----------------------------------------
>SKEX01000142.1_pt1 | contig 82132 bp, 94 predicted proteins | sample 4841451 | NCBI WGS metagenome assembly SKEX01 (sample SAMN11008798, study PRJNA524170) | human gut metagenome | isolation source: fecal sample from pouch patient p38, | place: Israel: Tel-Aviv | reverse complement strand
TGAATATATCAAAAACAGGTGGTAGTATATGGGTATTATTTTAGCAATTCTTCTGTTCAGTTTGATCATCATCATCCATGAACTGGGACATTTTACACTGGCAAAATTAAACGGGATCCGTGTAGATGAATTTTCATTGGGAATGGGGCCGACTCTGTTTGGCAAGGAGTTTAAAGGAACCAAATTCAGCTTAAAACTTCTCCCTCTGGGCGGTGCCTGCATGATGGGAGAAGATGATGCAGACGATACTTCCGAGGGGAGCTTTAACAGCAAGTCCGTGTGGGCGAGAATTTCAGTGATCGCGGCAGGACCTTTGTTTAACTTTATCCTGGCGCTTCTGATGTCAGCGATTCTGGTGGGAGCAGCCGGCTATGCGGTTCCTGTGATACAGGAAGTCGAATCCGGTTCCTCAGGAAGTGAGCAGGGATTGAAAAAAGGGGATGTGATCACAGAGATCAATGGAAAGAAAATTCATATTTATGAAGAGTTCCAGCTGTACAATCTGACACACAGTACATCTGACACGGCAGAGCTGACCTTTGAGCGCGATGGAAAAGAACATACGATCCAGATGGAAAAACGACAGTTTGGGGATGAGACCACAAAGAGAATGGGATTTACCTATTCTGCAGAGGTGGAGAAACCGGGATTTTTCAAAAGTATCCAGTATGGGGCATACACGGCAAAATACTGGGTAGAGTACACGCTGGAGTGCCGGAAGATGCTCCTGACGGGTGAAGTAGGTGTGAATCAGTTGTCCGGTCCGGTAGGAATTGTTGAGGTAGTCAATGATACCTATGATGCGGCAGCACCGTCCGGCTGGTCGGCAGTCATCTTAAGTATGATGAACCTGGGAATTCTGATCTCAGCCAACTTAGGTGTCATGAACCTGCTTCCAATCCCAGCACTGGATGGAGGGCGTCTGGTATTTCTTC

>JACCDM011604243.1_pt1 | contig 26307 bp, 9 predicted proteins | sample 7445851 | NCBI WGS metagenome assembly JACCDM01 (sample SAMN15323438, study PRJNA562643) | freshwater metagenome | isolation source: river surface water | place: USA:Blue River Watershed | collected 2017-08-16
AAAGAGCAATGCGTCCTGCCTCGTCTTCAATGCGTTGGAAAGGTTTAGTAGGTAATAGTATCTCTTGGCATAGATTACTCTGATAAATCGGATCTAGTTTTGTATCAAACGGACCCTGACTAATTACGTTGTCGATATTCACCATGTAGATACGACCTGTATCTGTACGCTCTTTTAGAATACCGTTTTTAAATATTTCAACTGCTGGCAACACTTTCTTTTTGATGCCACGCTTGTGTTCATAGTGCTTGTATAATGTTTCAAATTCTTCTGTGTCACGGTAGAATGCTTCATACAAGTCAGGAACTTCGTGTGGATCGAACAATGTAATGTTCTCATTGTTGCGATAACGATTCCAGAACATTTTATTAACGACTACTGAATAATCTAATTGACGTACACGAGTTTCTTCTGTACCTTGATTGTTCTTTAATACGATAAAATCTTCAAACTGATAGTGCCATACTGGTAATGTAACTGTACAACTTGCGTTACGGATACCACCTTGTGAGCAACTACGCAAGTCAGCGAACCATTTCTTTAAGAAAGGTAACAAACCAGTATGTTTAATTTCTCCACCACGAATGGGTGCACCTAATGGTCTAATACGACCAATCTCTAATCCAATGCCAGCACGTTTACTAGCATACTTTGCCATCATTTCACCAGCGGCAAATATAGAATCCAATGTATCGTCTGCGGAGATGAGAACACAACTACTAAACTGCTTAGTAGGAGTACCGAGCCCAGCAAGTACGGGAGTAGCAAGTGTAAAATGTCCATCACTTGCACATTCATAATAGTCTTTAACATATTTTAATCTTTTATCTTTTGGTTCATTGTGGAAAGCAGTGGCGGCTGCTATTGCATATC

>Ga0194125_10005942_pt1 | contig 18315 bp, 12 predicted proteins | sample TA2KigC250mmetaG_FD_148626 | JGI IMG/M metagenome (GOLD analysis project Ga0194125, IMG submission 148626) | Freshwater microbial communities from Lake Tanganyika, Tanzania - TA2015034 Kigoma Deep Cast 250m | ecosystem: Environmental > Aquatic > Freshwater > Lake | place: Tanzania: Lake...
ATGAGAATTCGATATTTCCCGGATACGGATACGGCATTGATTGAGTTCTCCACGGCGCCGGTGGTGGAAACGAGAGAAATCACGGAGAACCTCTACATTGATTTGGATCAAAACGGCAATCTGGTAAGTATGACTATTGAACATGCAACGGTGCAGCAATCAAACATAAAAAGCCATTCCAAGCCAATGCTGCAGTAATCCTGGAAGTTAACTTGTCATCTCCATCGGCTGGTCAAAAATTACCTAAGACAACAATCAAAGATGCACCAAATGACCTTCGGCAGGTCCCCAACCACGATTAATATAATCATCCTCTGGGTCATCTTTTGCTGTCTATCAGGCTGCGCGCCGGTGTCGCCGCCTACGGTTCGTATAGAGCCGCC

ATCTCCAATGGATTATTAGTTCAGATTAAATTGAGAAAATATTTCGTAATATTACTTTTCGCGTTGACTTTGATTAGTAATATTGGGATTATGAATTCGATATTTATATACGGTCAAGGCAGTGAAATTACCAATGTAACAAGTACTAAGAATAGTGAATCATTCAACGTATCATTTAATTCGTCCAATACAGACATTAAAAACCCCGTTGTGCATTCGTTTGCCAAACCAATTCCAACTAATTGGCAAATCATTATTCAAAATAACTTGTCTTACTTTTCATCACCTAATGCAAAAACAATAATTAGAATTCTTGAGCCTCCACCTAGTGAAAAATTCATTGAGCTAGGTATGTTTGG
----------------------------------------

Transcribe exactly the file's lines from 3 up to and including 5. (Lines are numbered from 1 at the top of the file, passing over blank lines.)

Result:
>JACCDM011604243.1_pt1 | contig 26307 bp, 9 predicted proteins | sample 7445851 | NCBI WGS metagenome assembly JACCDM01 (sample SAMN15323438, study PRJNA562643) | freshwater metagenome | isolation source: river surface water | place: USA:Blue River Watershed | collected 2017-08-16
AAAGAGCAATGCGTCCTGCCTCGTCTTCAATGCGTTGGAAAGGTTTAGTAGGTAATAGTATCTCTTGGCATAGATTACTCTGATAAATCGGATCTAGTTTTGTATCAAACGGACCCTGACTAATTACGTTGTCGATATTCACCATGTAGATACGACCTGTATCTGTACGCTCTTTTAGAATACCGTTTTTAAATATTTCAACTGCTGGCAACACTTTCTTTTTGATGCCACGCTTGTGTTCATAGTGCTTGTATAATGTTTCAAATTCTTCTGTGTCACGGTAGAATGCTTCATACAAGTCAGGAACTTCGTGTGGATCGAACAATGTAATGTTCTCATTGTTGCGATAACGATTCCAGAACATTTTATTAACGACTACTGAATAATCTAATTGACGTACACGAGTTTCTTCTGTACCTTGATTGTTCTTTAATACGATAAAATCTTCAAACTGATAGTGCCATACTGGTAATGTAACTGTACAACTTGCGTTACGGATACCACCTTGTGAGCAACTACGCAAGTCAGCGAACCATTTCTTTAAGAAAGGTAACAAACCAGTATGTTTAATTTCTCCACCACGAATGGGTGCACCTAATGGTCTAATACGACCAATCTCTAATCCAATGCCAGCACGTTTACTAGCATACTTTGCCATCATTTCACCAGCGGCAAATATAGAATCCAATGTATCGTCTGCGGAGATGAGAACACAACTACTAAACTGCTTAGTAGGAGTACCGAGCCCAGCAAGTACGGGAGTAGCAAGTGTAAAATGTCCATCACTTGCACATTCATAATAGTCTTTAACATATTTTAATCTTTTATCTTTTGGTTCATTGTGGAAAGCAGTGGCGGCTGCTATTGCATATC

>Ga0194125_10005942_pt1 | contig 18315 bp, 12 predicted proteins | sample TA2KigC250mmetaG_FD_148626 | JGI IMG/M metagenome (GOLD analysis project Ga0194125, IMG submission 148626) | Freshwater microbial communities from Lake Tanganyika, Tanzania - TA2015034 Kigoma Deep Cast 250m | ecosystem: Environmental > Aquatic > Freshwater > Lake | place: Tanzania: Lake...